It’s not always easy for us to accept and process fundamental changes in our environment. Many market observers are suggesting the Fed will buckle to the demands of the market to keep rates low.  But as Mick Jagger reminded us more than fifty years ago, “you can’t always get what you want.” Higher interest rates increase the cost of borrowing and reduce disposable income, limiting consumption, and the market darling growth stocks are well off their highs. If interest rates remain elevated, this pressure will continue. According to Forbes, the world’s biggest tech companies have collectively laid off more than 150,000 workers in recent months4. Make no mistake, these businesses are not struggling, but their valuations may still be misaligned with their future growth prospects, now perhaps a little closer to earth than previously.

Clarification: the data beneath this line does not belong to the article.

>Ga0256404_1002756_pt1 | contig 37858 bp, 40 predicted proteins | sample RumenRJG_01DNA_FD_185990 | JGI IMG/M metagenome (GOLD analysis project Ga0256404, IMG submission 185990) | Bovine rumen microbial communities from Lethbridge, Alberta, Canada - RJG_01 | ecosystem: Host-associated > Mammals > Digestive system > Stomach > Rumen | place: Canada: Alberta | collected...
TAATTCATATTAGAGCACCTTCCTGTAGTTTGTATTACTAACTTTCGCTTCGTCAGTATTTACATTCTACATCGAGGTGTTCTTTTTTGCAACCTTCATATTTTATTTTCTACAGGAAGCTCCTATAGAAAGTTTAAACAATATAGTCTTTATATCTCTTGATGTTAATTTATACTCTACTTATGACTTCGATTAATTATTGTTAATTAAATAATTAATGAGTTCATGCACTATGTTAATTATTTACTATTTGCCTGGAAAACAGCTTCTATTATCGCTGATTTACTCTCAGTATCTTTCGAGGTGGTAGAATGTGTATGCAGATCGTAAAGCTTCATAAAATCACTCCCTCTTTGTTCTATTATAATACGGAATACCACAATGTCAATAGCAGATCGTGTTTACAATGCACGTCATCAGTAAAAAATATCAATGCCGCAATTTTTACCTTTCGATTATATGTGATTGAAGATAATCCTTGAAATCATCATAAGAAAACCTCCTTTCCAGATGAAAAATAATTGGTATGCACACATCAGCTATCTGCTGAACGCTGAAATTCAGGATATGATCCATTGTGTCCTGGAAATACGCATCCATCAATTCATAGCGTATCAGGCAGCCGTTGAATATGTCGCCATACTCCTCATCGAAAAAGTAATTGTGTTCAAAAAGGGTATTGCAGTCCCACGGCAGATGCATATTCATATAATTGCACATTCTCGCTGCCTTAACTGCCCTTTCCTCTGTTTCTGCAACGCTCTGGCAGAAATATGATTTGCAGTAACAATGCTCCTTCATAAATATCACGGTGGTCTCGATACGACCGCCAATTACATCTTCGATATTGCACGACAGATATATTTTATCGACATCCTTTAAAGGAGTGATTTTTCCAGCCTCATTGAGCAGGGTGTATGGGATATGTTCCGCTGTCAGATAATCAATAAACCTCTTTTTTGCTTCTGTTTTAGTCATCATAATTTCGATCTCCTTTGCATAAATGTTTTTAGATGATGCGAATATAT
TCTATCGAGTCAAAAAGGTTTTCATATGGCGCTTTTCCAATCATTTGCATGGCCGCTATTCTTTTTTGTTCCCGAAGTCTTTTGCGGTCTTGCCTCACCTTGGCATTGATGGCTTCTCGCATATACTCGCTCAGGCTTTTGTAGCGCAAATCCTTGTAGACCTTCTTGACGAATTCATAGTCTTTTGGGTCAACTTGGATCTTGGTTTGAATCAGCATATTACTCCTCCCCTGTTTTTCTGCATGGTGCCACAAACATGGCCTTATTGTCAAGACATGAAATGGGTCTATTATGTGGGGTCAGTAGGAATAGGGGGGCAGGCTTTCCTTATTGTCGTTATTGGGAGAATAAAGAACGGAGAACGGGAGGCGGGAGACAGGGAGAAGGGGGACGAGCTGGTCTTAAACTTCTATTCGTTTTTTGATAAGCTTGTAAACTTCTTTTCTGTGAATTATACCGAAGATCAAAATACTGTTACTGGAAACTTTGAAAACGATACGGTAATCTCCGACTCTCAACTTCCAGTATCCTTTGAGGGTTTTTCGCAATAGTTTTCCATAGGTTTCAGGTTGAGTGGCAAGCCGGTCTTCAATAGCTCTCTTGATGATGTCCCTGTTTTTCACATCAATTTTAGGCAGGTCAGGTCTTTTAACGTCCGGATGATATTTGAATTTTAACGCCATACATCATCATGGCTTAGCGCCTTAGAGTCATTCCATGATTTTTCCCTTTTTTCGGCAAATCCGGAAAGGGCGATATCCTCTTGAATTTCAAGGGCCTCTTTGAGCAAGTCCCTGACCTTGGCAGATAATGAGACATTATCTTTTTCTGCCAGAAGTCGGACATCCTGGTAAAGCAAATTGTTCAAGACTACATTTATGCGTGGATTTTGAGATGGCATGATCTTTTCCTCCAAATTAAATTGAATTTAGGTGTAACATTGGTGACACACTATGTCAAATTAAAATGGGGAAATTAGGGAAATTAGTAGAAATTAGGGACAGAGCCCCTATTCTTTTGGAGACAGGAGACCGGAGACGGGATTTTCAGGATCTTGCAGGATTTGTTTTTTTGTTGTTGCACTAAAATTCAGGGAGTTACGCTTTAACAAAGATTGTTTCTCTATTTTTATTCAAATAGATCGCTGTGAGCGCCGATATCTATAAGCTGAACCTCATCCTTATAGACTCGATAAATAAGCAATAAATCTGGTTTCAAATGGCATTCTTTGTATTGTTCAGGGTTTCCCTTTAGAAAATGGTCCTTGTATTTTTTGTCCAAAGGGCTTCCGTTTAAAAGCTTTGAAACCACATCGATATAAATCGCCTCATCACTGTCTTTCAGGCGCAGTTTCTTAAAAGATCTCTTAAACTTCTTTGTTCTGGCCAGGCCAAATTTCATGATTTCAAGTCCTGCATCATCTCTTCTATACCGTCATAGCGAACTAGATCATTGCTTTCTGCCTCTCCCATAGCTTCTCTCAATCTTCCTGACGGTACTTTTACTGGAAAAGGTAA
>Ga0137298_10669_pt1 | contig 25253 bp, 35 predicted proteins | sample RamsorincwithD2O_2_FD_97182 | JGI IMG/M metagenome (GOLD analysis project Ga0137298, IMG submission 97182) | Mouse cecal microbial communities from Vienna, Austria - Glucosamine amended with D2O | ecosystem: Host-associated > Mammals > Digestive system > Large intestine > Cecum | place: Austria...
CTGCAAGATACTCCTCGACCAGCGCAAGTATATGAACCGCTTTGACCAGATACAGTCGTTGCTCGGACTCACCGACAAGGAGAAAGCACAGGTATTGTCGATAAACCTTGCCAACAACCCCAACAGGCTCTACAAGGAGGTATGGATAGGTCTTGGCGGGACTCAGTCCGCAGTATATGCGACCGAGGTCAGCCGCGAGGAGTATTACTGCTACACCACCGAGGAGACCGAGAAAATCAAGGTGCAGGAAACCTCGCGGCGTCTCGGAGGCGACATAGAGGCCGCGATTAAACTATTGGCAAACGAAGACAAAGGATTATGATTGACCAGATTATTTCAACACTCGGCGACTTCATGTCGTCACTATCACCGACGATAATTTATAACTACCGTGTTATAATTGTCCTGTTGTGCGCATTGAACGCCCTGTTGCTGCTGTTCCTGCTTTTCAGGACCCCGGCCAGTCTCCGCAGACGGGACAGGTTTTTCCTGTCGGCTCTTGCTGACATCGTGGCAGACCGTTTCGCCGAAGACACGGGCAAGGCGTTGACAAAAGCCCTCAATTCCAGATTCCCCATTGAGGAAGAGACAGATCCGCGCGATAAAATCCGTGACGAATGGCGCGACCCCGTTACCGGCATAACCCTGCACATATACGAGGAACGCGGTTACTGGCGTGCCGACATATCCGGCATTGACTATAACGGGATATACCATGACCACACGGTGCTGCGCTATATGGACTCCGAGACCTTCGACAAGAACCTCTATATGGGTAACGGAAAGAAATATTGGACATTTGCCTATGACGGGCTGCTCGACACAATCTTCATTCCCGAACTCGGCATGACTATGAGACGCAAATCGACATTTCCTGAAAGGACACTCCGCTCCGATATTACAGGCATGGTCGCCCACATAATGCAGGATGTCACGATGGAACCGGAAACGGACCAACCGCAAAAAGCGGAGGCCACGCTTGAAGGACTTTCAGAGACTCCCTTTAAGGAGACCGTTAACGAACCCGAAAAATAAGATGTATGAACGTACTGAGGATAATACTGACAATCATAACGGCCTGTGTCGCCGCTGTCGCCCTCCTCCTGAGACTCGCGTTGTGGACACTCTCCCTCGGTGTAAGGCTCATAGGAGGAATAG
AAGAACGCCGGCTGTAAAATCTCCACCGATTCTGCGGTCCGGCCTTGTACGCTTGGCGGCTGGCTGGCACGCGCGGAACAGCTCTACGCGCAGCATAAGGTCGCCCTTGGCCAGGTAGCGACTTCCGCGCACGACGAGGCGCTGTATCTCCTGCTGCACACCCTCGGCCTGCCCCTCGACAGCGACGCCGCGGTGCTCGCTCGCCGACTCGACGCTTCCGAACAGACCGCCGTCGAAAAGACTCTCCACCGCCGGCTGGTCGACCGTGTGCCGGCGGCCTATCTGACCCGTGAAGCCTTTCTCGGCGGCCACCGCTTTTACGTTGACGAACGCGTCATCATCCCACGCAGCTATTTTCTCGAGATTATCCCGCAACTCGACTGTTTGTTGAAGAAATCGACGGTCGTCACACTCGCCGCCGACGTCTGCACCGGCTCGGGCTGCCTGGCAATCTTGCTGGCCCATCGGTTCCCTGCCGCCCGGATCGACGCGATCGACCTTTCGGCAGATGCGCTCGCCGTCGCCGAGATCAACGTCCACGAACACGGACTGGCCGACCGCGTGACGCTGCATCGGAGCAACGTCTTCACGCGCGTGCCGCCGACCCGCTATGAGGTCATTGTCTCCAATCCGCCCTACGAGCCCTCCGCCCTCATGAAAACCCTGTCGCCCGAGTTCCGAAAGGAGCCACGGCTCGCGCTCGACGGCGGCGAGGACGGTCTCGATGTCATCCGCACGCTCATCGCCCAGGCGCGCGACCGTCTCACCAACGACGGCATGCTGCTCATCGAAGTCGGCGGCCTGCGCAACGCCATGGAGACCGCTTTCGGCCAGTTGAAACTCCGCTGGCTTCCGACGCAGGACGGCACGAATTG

Amidst the downbeat economic headlines, there is another area where the boom is just beginning. Prompted by climate goals, the need for energy security and the desire to stimulate growth, governments are going all-in on the energy transition. Weaning ourselves off fossil fuels will drive one of the biggest capital investment cycles of all time, and for companies in the affected areas, it is a bonanza.

The US Inflation Reduction Act (IRA) and the European REPowerEU are government stimulus programs that target a specific group of industries with the objective of promoting the energy transition. The effect of these programs, which offer financial incentives across a range of energy and industrial sectors, will be the rapid adoption and deployment of electrification technologies and processes. Fearful of losing these large new industries to other regions, governments are in an ‘arms race’ to throw capital at the energy transition value chain.